Madrid Has Revived the Constitution

Article published on April 12, 2004
community published
Article published on April 12, 2004

This article has not been vetted by an editor at Paris HQ

Why the Convention’s text will be passed in June thanks to pressure from the Blair-Zapatero axis and in spite of Silvio Berlusconi.

The European Constitution has reached a turning point, brought about by Spain as was expected. The terrorist attacks in Madrid, and the outcome of the general election helped bring about this change. Many predicted that Prime Minister José Maria Aznar’s exit would calm the waters around negotiations over the Constitution. It is undeniable that victory for the Socialist leader Jose Luis Rodriguez Zapatero has given new and decisive impetus to the revival of the European constitutional process.

The ‘11th March’ effect

In a clear move away from his predecessor, the Socialist leader has immediately taken the initiative on Europe and the Constitution. He has forced partiality over the issue of weighting of votes in the Council to retreat, the very issue which, in partnership with the Polish Government, caused negotiations to run aground last December. Europe’s leadership quickly responded to Zapatero’s action. Poland, fearful of being completely isolated, quickly changed its position, demonstrating during a recent meeting between Prime Minister Leszek Miller and German Chancellor Gerhard Schroeder a renewed enthusiasm for dialogue. It is now evident Europe needs to respond together to emergencies. The Madrid bombings showed that Europe urgently requires a political surge forward that will provide it with the necessary tools to stand united on the international scene. This notion had been lost in the web of national demands during the Inter-Governmental Conference last December. The new Constitution, for all its compromises, is certainly the main way to achieve this political unity.

Blair wants a Constitution for June

Time is short. People are already talking about resurrecting the calendar, which was drawn up at the end of the Convention. This means Europe’s first ever Constitution could be approved before the June 13th European elections. Incredibly, the UK is the one pushing to impose this deadline, the same country that, in December, had quietly sided with Spain and Poland about forgetting the whole project. This change of heart is driven by UK internal politics. The battle for the British General Election, which Prime Minister Tony Blair wants to hold in the spring of 2005, will begin this autumn. The Prime Minister does not want to add the European Constitution, a torturous issue for so many people, to the long list of difficulties he is already facing. On the other hand, Blair, who has seen his popularity tumble because of the war in Iraq and weapons of mass destruction that have yet to be found, wants to rebuild an alliance with Europe And for Blair these goals can only be achieved with a Constitution approved by all member states.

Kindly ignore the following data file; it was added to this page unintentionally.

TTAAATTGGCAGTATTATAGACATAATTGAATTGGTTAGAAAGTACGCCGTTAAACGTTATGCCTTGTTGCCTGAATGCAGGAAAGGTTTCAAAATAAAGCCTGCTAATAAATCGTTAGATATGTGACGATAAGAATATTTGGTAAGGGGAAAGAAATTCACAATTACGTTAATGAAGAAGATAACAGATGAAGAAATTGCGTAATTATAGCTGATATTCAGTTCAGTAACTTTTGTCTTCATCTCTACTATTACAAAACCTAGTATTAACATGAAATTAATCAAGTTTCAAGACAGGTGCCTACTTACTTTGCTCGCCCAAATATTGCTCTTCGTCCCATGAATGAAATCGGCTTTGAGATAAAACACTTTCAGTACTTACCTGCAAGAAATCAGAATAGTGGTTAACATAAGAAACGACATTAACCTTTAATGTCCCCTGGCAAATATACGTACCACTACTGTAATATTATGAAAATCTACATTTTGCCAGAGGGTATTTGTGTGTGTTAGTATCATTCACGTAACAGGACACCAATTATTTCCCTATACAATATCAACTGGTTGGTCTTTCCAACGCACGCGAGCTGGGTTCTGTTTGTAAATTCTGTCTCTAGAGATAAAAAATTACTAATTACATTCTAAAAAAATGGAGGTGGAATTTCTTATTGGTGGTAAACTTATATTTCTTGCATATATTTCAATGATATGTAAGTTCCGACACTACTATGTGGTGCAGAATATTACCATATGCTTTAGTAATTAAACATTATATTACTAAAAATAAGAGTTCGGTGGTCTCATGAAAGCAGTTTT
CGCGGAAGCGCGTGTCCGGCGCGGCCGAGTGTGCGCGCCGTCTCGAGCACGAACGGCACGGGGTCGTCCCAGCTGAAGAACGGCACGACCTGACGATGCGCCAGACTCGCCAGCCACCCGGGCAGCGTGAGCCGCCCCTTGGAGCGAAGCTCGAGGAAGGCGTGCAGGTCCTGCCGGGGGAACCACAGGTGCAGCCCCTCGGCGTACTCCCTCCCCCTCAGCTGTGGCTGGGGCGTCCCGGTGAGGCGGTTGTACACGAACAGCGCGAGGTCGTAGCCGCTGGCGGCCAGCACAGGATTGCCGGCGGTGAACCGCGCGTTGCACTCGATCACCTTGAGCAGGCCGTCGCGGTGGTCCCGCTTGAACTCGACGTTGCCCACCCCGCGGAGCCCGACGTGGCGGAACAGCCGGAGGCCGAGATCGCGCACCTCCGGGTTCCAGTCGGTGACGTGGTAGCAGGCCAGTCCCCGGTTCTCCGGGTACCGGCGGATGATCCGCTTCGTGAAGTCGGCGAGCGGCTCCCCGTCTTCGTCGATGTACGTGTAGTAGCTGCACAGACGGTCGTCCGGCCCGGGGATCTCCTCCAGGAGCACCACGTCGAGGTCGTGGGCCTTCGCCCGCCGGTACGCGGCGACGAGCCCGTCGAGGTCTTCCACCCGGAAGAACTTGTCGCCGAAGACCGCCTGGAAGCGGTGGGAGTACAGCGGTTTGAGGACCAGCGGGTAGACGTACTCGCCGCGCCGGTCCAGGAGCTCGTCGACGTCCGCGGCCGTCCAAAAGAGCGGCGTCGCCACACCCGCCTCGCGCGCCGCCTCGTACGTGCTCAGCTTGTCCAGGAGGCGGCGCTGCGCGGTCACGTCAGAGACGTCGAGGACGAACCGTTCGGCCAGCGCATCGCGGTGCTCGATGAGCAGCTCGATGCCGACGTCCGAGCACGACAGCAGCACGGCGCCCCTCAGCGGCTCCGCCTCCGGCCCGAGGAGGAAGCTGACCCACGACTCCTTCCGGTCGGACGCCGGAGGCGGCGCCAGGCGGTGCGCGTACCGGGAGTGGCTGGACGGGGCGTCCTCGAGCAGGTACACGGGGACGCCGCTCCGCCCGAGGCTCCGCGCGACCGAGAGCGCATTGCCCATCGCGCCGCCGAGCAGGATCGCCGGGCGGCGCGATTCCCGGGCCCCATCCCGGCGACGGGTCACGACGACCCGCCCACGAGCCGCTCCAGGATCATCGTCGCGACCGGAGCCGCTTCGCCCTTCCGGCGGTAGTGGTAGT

50-50 or 55-55

In terms of mechanics, there are essentially three unresolved problems. The first is the voting system in the Council, where apparently there is cause for optimism for an agreement. The most widely circulated proposal suggests a majority weighting based on 55% of the population and 55% of States. The Irish Presidency has not officially approved this proposal, put forward by Germany, because Spain has yet to be fully convinced. The original proposal put forward by the Convention and rejected by Aznar, was 50% of States and 60% of the population. But what is new about this solution, as opposed to the current system, is that a minority of countries will no longer be in a position to block decisions.

The second problem concerns the composition of the future Commission. Instead of maintaining a system of one representative per Member State, (which in an enlarged Union would lead to an ungovernable organisation of 25 members), restructuring the organisation to 12 members by 2014, after a post-enlargement transition phase, is being considered.

The third problem and most difficult to solve, centres on what policy areas qualified majority voting should be extended. If the entrenched positions of every single country were respected, nothing would ever be achieved. Therefore, it is a question of reaching a compromise.

The Irish Presidency has discretely held bilateral talks with member states to resolve this problem. The latest report on the IGC’s progress is optimistic for a resolution of the major problems. The text for the revived negotiations, which is broadly similar to that approved by the Convention, is based on the one set up under the Italian Presidency, which was left unsigned at the December summit in Brussels (see link).

Paradoxically, the only discordant note with regard to reviving the Constitution has been struck by Prime Minister Silvio Berlusconi concerned about its image if the current Irish Presidency were to succeed where his government failed. But this concern is a mistake. If Europe’s first Constitution were approved in June it would be a success for the Convention, the Italian and Irish Presidencies, which will have led the IGC and the European Union as a whole. A month after the Madrid massacre, we need this European revival more than ever.